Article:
February 1

What was advertised in a colonial American newspaper 250 years ago today?

Feb 1 - 2:1:1770 Maryland Gazette
Maryland Gazette (February 1, 1770).

“Nothing has been contrary to the true Spirit and Intention of the Articles of Association.”

Legh Master’s advertisement for “A CARGO of European and East India GOODS” dated December 6, 1769, continued to run in the February 1, 1770, edition of the Maryland Gazette, nearly two months after it first appeared. In it, Master indicated that he had “JUST IMPORTED” the merchandise. He appended a lengthy note to explain some of the circumstances surrounding the arrival of his wares in Annapolis. The digital remediation of the original eighteenth-century newspaper is difficult to decipher, compelling a transcription of that note in its entirety.

“The Committee of Merchants of this City, having fully considered all the Papers, and Evidence relative to this Affair, and being quite satisfied, that in the Purchase and Importation of those Goods, nothing has been done contrary to the true Spirit and Intention of the Articles of Association of this Province, unanimously consented to their being landed, and disposed of in such Manner as I should think proper. L.M.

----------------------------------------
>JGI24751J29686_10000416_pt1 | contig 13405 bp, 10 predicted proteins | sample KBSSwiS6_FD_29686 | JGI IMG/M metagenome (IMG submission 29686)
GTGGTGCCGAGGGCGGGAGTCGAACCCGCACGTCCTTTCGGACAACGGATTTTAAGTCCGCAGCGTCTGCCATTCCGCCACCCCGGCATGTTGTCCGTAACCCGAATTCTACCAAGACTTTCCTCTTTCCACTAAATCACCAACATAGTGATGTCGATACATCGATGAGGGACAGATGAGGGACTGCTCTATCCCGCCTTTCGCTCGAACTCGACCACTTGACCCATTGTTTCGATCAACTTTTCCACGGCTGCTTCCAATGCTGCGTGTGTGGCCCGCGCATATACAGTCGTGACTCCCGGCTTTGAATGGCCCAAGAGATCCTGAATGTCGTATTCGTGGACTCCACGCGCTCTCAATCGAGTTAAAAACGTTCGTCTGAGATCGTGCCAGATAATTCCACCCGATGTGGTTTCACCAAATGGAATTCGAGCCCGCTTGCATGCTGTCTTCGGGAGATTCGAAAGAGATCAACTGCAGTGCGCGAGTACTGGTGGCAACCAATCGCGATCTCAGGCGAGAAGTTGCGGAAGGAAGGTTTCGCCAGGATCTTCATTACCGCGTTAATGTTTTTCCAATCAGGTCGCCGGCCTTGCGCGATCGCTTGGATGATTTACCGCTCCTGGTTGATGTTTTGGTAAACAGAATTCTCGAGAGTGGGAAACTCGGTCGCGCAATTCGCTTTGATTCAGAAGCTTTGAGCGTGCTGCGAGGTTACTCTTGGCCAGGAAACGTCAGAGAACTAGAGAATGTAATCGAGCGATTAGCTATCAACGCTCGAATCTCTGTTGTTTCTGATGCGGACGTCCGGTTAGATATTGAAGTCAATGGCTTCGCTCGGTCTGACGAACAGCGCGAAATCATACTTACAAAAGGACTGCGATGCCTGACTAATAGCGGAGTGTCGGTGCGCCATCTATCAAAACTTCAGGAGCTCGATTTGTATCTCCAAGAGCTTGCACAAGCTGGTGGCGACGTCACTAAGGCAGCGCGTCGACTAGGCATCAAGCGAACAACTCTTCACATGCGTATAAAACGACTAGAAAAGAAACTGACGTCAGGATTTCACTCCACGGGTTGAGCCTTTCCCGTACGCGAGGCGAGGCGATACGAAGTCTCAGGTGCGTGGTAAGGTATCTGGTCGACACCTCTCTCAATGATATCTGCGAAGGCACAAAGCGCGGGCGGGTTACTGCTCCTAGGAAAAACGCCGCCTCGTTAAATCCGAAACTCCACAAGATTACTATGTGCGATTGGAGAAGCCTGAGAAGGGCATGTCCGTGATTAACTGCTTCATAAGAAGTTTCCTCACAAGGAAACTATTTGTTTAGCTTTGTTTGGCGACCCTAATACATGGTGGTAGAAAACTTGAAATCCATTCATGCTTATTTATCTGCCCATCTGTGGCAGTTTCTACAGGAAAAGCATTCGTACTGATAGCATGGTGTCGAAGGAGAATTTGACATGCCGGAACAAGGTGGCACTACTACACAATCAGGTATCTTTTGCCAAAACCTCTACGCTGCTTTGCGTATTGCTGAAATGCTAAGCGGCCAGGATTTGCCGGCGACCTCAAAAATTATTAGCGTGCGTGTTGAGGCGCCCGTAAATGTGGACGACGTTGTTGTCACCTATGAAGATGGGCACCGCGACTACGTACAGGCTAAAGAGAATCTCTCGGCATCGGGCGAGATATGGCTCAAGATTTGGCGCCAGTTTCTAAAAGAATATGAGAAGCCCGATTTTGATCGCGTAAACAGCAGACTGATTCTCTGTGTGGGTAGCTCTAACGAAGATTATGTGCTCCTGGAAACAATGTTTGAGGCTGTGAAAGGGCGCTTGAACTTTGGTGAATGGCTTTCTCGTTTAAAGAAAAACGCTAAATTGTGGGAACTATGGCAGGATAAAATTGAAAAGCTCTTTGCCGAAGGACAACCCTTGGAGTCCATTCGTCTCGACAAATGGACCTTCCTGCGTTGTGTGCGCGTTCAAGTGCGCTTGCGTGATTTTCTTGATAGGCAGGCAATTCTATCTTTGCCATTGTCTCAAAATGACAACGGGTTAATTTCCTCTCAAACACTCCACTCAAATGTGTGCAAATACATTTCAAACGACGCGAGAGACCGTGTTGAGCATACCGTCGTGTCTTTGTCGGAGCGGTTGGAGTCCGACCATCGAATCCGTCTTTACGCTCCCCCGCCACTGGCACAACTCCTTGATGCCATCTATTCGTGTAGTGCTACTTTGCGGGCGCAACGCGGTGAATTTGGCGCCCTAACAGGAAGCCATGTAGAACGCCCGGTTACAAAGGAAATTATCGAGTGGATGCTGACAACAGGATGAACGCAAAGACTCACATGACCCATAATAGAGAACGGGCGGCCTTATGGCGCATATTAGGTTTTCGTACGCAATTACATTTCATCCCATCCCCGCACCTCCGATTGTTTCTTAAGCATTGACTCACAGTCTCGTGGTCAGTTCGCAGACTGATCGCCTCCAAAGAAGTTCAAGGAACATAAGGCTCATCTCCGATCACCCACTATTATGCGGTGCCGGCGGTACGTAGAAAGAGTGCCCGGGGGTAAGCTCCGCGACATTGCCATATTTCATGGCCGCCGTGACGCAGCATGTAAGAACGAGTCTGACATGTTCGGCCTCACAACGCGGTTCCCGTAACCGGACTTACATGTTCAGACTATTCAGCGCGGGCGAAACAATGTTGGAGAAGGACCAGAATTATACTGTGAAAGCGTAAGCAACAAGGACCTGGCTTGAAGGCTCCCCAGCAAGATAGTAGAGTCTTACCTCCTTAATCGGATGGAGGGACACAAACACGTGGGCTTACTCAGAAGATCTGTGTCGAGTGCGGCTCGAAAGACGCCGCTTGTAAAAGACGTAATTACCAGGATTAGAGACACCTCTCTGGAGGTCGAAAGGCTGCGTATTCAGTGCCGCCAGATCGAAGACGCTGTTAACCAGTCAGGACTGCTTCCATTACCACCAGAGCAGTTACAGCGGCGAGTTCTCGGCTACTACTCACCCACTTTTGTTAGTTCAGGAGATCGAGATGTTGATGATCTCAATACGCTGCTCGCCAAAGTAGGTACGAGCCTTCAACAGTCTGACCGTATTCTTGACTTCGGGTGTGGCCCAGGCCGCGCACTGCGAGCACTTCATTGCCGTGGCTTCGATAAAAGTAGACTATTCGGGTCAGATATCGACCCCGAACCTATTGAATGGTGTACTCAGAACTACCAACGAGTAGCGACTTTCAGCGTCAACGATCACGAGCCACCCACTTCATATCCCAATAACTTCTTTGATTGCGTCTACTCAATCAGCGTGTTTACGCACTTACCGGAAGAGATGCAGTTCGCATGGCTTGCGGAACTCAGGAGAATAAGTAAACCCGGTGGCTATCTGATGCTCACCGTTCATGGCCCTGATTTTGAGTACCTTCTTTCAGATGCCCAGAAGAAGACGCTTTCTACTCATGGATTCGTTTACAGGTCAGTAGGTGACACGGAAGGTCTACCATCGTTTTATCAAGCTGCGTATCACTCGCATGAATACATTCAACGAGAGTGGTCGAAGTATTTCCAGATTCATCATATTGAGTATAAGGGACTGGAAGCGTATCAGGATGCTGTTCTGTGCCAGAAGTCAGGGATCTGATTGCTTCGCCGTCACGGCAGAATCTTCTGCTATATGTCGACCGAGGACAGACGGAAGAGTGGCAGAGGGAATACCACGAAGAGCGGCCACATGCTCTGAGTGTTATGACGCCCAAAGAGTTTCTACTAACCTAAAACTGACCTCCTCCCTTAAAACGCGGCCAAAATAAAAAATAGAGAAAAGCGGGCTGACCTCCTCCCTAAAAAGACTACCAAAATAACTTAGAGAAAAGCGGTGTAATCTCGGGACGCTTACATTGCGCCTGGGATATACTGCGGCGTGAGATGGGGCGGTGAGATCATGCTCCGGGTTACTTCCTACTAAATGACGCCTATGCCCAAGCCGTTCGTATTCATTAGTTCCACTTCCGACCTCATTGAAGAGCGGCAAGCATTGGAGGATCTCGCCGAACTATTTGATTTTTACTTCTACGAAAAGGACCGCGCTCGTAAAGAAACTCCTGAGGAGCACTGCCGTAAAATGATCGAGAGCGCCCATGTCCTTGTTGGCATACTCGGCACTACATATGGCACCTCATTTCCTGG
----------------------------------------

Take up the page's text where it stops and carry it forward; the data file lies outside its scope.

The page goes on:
Master imported and sold goods during the era of the imperial crisis that ultimately resulted in the American Revolution. He did so at a time that tensions between colonists and Parliament had intensified due to the duties levied on certain imported goods – paper, glass, paint, lead, and tea – in the Townshend Acts. Colonists engaged in various methods of resistance, including leveraging commerce and consumer culture as political tools when they refused to import a much broader array of goods than just those taxed by Parliament. Merchants, shopkeepers, and others collectively committed to such plans, joining local associations and signing nonimportation agreements. Committees oversaw compliance, alerting the public when fellow colonists refused to join the boycott or violated its terms after signing. Reputations hung in the balance as colonists policed the decisions their friends and neighbors made about imported goods.

Master had concerns about running afoul of the local “Committee of Merchants” in Annapolis. He also sought to reassure prospective customers that they could purchase his merchandise without endangering their own standing in the community. He intended for the lengthy note appended to his advertisement to provide those assurances, especially since his fellow colonists could easily verify whether the committee had indeed examined the evidence and “unanimously consented” to Master accepting the shipment and selling the goods as he saw fit. Like other retailers in the late 1760s and early 1770s, Master made a case that consumers could purchase his wares and be patriotically correct in doing so.